Do I Need to Call Your Mommy?

In schools across Texas and the United States there is a standing unwritten policy that requires teachers to contact parents regarding concerns about behavior and grades in their classroom. On the surface this looks like a good philosophy, which it is for elementary and middle school students. But I’m beginning to think that it is not an appropriate policy for high school students.

 When I read “School Mission” and “School Vision” statements from various schools and districts, there is a consistent theme: Students are to be college ready or prepared to enter the workforce when they graduate from high school. I am suggesting that the policy of calling a parent of a sixteen-year old that has a part-time job and other responsibilities is counterproductive.

 If the student has a part-time job, then they must answer to their boss if their behavior or work is unsatisfactory. The boss does not call their mommy to get help with their performance. The boss talks to the worker and it is the worker’s responsibility to improve their performance, not mom or dad’s. If they do not improve, then they will be fired.

 In a lot of high schools, the administration uses the excuse that if a teacher has not called the parent then they will not address a disciplinary issue with the student until the parent is contacted by the teacher. Also teachers are directed to contact parents before they are allowed to let a student’s failing grade stand. Both of these actions are contrary to the expectation of “college ready” and “prepared to enter the workforce”. When a student goes to college, then their parents will not be there to tell them to study or go to class. Just like when they are working, the parents cannot control their behavior and work ethic.  The students will rely on a “crutch” of teachers being required to call their parent as long as they are allowed.

 All parents should be contacted for students in grades PK-9 because of their age and level of maturity. Beginning the second semester of their sophomore year, then the teachers will not be “required” contact parents for every discipline or academic concern. The responsibility will be placed where it needs to be, with the students, to meet the stated goal; college and workforce ready. If the students are held more accountable then most will rise to the challenge and be successful.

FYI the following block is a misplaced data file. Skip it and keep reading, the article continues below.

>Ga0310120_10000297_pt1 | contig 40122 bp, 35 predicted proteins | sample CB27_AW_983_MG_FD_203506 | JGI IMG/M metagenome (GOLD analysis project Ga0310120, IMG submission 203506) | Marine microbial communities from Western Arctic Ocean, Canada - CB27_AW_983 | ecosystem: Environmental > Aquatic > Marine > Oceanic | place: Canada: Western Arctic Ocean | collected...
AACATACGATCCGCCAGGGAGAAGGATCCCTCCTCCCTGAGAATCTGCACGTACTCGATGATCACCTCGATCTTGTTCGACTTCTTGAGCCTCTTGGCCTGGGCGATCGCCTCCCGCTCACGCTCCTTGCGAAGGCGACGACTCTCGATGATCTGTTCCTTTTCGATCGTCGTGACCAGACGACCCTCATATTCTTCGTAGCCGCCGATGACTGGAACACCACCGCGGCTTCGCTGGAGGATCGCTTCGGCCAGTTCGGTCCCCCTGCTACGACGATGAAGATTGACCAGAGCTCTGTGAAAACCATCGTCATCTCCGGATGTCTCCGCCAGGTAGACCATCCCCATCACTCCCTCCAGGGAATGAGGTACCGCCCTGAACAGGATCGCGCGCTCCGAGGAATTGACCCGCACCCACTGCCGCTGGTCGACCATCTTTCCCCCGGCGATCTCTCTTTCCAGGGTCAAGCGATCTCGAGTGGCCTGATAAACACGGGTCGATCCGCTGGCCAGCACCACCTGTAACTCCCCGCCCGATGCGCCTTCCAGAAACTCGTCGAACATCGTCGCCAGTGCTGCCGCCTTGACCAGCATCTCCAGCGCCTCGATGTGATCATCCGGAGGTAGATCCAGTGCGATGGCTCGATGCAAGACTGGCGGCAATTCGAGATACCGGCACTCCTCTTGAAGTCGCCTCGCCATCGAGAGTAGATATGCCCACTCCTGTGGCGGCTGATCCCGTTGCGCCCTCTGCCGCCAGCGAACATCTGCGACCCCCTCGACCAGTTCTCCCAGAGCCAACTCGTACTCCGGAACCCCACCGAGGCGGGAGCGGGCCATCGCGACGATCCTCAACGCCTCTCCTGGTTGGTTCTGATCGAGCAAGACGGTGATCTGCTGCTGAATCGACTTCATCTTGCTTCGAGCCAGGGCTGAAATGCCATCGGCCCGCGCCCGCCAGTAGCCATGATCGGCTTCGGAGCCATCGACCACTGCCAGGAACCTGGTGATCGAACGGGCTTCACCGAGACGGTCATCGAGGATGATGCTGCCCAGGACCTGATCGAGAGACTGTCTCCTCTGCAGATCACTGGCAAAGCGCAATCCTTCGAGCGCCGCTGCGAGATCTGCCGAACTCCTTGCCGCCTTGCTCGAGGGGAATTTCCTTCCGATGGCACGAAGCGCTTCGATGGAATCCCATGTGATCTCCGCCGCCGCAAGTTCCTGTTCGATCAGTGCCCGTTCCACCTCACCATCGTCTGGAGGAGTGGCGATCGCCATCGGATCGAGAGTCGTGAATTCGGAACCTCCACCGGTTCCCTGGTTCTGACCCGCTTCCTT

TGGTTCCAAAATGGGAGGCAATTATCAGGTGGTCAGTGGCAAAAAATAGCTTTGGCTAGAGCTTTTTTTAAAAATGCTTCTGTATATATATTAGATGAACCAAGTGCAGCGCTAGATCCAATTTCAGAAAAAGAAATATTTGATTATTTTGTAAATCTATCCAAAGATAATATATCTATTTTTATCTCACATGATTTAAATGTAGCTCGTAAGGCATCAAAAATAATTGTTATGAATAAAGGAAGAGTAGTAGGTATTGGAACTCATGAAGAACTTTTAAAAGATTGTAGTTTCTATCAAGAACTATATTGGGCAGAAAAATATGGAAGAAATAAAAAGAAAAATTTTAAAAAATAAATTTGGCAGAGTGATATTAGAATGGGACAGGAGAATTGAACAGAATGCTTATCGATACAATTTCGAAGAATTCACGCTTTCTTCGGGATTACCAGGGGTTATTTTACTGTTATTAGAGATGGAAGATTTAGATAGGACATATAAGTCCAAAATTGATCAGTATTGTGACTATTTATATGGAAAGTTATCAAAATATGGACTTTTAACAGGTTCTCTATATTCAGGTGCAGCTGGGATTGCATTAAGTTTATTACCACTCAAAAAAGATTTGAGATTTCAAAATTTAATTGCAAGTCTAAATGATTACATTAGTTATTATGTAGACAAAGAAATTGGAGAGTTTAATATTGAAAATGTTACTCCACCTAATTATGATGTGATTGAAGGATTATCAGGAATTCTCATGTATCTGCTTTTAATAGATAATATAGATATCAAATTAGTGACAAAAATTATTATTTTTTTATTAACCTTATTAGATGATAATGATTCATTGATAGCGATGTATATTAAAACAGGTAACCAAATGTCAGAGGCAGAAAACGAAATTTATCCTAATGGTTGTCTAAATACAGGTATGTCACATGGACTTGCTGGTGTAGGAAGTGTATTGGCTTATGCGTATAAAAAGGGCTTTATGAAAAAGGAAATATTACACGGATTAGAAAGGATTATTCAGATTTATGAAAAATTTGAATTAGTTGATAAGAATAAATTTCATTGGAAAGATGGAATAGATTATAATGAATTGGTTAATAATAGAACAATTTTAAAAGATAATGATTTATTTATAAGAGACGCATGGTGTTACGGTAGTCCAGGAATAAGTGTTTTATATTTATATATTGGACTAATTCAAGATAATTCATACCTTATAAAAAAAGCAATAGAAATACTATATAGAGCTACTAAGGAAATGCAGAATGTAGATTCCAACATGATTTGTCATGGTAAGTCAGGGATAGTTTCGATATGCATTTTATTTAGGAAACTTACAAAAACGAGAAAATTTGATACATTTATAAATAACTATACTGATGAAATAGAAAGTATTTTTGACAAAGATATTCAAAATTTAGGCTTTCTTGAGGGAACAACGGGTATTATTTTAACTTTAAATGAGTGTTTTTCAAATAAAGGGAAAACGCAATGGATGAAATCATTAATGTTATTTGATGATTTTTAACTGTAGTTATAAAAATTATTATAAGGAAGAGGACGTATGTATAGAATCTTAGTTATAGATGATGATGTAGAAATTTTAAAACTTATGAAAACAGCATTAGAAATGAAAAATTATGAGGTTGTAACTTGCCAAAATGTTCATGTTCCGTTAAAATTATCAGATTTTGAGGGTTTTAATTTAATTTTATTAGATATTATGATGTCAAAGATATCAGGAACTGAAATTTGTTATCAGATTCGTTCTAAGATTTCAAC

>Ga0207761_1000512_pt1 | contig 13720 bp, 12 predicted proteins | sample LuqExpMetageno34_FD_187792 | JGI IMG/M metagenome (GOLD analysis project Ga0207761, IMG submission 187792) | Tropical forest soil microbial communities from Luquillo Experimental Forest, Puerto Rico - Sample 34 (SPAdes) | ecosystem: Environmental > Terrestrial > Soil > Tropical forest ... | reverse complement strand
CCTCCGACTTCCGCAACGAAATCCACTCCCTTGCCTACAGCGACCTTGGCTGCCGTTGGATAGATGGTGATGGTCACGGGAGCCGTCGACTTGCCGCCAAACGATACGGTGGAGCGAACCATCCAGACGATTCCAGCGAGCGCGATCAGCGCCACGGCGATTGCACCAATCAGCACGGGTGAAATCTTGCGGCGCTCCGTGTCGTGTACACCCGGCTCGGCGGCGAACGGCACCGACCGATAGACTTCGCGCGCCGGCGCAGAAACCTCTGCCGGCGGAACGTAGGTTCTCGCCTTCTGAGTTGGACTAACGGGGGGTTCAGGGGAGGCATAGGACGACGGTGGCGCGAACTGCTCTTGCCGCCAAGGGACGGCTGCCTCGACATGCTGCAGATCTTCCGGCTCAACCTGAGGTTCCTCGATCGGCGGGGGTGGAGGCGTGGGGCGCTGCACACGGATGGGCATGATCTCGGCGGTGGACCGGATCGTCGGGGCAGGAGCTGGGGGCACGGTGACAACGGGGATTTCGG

It is time to adopt a new philosophy that is consistent with the mission of our schools, a philosophy that does not require teachers to call parents at every turn. This does not prohibit teachers from calling parents in certain situations, but they are not REQUIRED.

Under the current philosophies, only the teachers are being held accountable, not the students. If the students are held to a higher standard, then the majority will rise up to achieve the higher standard. The students that chose not to rise to the higher standard will be candidates for an alternative school program.

If we start treating them like school is their job, then they will be better prepared to meet the stated goal of education; to be better prepared for college and the workforce.

David R. Taylor

26 Year Teacher, Coach and Principal


NOTE: The state law still requires that parents be contacted in cases of discipline that require the removal of a student from the regular classroom setting; this can be done by an administrator as needed.

This entry was posted in Uncategorized. Bookmark the permalink.

2 Responses to Do I Need to Call Your Mommy?

  1. Reblogged this on rightfulwriter and commented:
    HEAR! HEAR! NCLB and the likes make schools afraid to hold students accountable while holding teachers responsible for everything under the sun. The fact that most parents WANT their kid to be held accountable for their actions (or inaction) seems irrelevant. The minute we start being allowed to fail students who do not meet the rigorous standards we claim to hold dear is the minute we start seeing students get themselves in line with regards to responsibility and maturity. This issue really rubs me raw.

Leave a Reply